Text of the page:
Background: Respiratory failure remains the leading indication for admission to the intensive care unit (ICU) and a leading cause of death for HIV-infected patients in spite of overall improvements in ICU mortality. It is unclear if these improvements are due to combination anti-retroviral therapy, low tidal volume ventilation for acute lung injury, or both. A study was undertaken to identify therapies and clinical factors associated with mortality in acute lung injury among HIV-infected patients with respiratory failure in the period 1996–2004. A secondary aim was to compare mortality before and after introduction of a low tidal volume ventilation protocol in 2000.
Methods: A retrospective cohort study was performed of 148 consecutive HIV-infected adults admitted to the ICU at San Francisco General Hospital with acute lung injury requiring mechanical ventilation. Demographic and clinical information including data on mechanical ventilation was abstracted from medical records and analysed by multivariate analysis using logistic regression.
Results: In-hospital mortality was similar before and after introduction of a low tidal volume ventilation protocol, although the study was not powered to exclude a clinically significant difference (risk difference −5.4%, 95% CI −21% to 11%, p = 0.51). Combination antiretroviral therapy was not clearly associated with mortality, except in patients with Pneumocystis pneumonia. Among all those with acute lung injury, lower tidal volume was associated with decreased mortality (adjusted odds ratio 0.76 per 1 ml/kg decrease, 95% CI 0.58 to 0.99, p = 0.043), after controlling for Pneumocystis pneumonia, serum albumin, illness severity, gas exchange impairment and plateau pressure.
Conclusions: Lower tidal volume ventilation is independently associated with reduced mortality in HIV-infected patients with acute lung injury and respiratory failure.
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Outcome-focused observational studies in critically ill HIV-infected patients admitted to the intensive care unit (ICU) have helped determine effective care practices since the beginning of the HIV epidemic. In particular, several reports from San Francisco General Hospital (SFGH) have documented how intensive care in this population has evolved since 1981.1–5 Because respiratory failure has been the leading cause of ICU admission and death throughout, several studies from our institution and from others have examined factors associated with mortality in patients with this presentation. Important factors have included greater severity of illness, lower serum albumin, the presence of Pneumocystis carinii pneumonia (PCP) and, among those with respiratory failure due to PCP, pneumothorax.2 3 5–8
Following the introduction of combination antiretroviral therapy (CART) in 1996,9 studies at SFGH linked decreased ICU mortality to use of CART and to increases in non-AIDS admission diagnoses.5 8 At other institutions, the use of CART was also associated with a greater likelihood of a non-AIDS admission diagnosis, but not with decreases in ICU utilisation, respiratory failure, or in-hospital mortality.10 11 Finding no mortality benefit for CART, some authors have speculated that changing practices of ICU care rather than CART may explain decreased mortality over time.12 Unfortunately, none of these studies has evaluated specific ICU therapies.13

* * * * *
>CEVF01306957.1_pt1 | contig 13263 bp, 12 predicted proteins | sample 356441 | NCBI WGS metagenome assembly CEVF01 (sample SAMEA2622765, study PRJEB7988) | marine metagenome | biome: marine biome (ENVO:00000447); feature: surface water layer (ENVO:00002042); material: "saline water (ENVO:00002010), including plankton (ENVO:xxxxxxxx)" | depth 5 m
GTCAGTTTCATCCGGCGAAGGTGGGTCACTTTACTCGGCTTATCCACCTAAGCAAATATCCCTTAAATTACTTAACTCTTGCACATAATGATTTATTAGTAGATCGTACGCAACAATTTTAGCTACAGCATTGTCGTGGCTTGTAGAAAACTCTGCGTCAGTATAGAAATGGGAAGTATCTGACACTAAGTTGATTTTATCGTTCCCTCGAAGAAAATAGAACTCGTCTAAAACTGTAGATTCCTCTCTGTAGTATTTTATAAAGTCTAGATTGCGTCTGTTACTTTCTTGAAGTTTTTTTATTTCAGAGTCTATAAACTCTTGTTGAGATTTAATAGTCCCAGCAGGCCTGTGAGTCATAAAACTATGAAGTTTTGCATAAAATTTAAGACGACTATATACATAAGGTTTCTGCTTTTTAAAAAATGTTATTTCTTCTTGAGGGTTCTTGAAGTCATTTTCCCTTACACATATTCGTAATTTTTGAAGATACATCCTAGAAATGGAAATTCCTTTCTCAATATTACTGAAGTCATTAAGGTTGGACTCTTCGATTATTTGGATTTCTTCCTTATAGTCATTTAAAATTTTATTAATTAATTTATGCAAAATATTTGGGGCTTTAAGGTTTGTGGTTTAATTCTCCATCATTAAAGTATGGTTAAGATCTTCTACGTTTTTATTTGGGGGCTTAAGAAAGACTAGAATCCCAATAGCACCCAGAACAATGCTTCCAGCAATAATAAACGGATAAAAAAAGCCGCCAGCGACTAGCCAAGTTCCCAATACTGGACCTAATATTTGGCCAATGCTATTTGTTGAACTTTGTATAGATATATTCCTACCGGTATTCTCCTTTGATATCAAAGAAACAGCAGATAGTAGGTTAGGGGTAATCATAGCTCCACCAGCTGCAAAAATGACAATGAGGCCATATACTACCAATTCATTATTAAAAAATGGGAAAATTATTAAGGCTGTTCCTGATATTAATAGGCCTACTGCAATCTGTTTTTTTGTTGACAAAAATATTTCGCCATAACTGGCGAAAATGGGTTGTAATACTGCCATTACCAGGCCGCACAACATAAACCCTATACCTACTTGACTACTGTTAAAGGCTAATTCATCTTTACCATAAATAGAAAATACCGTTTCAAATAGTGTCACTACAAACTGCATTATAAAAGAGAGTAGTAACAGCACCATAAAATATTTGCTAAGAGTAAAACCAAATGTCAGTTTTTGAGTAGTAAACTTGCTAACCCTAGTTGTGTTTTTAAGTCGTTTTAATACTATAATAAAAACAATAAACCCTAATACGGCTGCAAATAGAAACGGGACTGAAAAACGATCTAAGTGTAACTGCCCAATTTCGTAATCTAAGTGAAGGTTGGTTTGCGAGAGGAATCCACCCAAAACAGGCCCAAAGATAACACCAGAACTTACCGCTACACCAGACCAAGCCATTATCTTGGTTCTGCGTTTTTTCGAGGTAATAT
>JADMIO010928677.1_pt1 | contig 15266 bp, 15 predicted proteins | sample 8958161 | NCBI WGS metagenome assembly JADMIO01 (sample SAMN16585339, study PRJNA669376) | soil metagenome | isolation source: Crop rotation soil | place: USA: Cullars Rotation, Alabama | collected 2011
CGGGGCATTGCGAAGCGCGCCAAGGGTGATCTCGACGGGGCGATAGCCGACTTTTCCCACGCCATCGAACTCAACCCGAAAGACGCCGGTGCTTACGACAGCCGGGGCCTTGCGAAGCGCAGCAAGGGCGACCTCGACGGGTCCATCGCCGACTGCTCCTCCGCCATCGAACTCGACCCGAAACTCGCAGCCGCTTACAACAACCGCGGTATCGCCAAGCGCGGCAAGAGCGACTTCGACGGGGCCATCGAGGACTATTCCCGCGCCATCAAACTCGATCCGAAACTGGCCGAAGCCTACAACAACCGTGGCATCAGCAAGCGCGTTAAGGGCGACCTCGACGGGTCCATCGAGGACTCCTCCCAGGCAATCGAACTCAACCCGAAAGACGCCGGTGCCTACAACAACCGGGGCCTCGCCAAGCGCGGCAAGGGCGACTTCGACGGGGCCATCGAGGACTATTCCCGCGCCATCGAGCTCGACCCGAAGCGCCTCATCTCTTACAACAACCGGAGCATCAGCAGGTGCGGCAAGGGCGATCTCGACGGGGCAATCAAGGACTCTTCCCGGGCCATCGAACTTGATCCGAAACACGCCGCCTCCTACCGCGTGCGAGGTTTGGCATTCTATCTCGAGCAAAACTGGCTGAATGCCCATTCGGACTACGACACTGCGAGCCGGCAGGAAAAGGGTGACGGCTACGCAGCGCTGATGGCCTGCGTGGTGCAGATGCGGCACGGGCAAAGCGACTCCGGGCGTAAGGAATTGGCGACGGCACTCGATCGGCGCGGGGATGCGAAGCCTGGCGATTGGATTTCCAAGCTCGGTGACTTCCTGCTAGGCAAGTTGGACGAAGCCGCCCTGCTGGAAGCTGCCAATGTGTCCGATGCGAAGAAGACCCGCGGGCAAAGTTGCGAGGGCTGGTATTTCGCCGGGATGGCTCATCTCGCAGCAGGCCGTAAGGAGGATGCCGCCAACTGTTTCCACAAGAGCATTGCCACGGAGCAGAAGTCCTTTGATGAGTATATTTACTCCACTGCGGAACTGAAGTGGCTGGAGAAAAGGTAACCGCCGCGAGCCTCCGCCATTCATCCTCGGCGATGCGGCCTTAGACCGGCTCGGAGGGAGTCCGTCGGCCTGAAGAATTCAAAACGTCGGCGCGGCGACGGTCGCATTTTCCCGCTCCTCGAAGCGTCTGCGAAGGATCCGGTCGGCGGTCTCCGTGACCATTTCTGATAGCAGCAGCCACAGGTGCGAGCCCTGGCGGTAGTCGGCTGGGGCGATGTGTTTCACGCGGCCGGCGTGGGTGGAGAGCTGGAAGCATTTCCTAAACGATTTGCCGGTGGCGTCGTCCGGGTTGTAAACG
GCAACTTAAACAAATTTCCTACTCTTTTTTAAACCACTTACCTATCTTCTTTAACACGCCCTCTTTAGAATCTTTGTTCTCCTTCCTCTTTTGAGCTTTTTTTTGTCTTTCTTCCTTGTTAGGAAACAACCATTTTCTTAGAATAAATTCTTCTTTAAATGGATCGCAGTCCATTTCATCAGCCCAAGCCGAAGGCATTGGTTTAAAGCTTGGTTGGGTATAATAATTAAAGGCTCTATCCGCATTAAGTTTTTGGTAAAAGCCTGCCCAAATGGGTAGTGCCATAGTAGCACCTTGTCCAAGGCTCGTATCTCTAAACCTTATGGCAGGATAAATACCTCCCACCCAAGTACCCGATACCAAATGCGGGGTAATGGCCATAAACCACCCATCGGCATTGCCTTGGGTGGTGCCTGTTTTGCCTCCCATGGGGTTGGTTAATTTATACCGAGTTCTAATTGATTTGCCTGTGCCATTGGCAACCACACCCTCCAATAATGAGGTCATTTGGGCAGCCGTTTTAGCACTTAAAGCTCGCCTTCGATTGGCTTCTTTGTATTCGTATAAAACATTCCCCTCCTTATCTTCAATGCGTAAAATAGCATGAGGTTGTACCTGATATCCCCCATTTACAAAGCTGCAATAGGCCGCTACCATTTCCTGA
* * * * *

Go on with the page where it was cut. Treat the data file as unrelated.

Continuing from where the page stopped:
One therapy associated with decreased ICU mortality in patients with respiratory failure is the use of low tidal volumes (Vt) for mechanical ventilation in patients with acute lung injury (ALI) and the acute respiratory distress syndrome (ARDS), as described in the ARDS Network (ARDSNet) study in 2000.14 Because low Vt ventilation is theoretically protective against barotrauma,15 it may be an important therapy for HIV-infected patients with severe respiratory failure due to PCP. Although no association between Vt and barotrauma was observed in the ARDSNet study, pressure-volume relationships differ in HIV-infected patients with PCP and ALI compared with HIV-uninfected patients with ALI of different aetiologies,16 and the ARDSNet study included few HIV-infected patients.14 We therefore wished to examine whether low Vt ventilation might be beneficial to HIV-infected patients with ALI.
To assess whether CART, low Vt ventilation or other factors have an impact on mortality in this population, we assembled a retrospective cohort of all HIV-infected patients admitted to the ICU at SFGH between 1996 and 2004 with respiratory failure and ALI or ARDS (henceforth referred to aggregately as ALI). Our primary aim was to identify which therapies and clinical factors were associated with mortality in this population. A secondary aim was to compare mortality among these patients before and after introduction of a low Vt ventilation protocol at SFGH in September 2000. Some patients, including all 74 enrolled in the pre-ARDSNet period, were included in previous publications, and some of the results have been previously reported in abstract form.5 8 17 18 However, this is the first study to evaluate comprehensively the impact of low Vt ventilation on mortality in HIV-infected patients admitted to the ICU with ALI.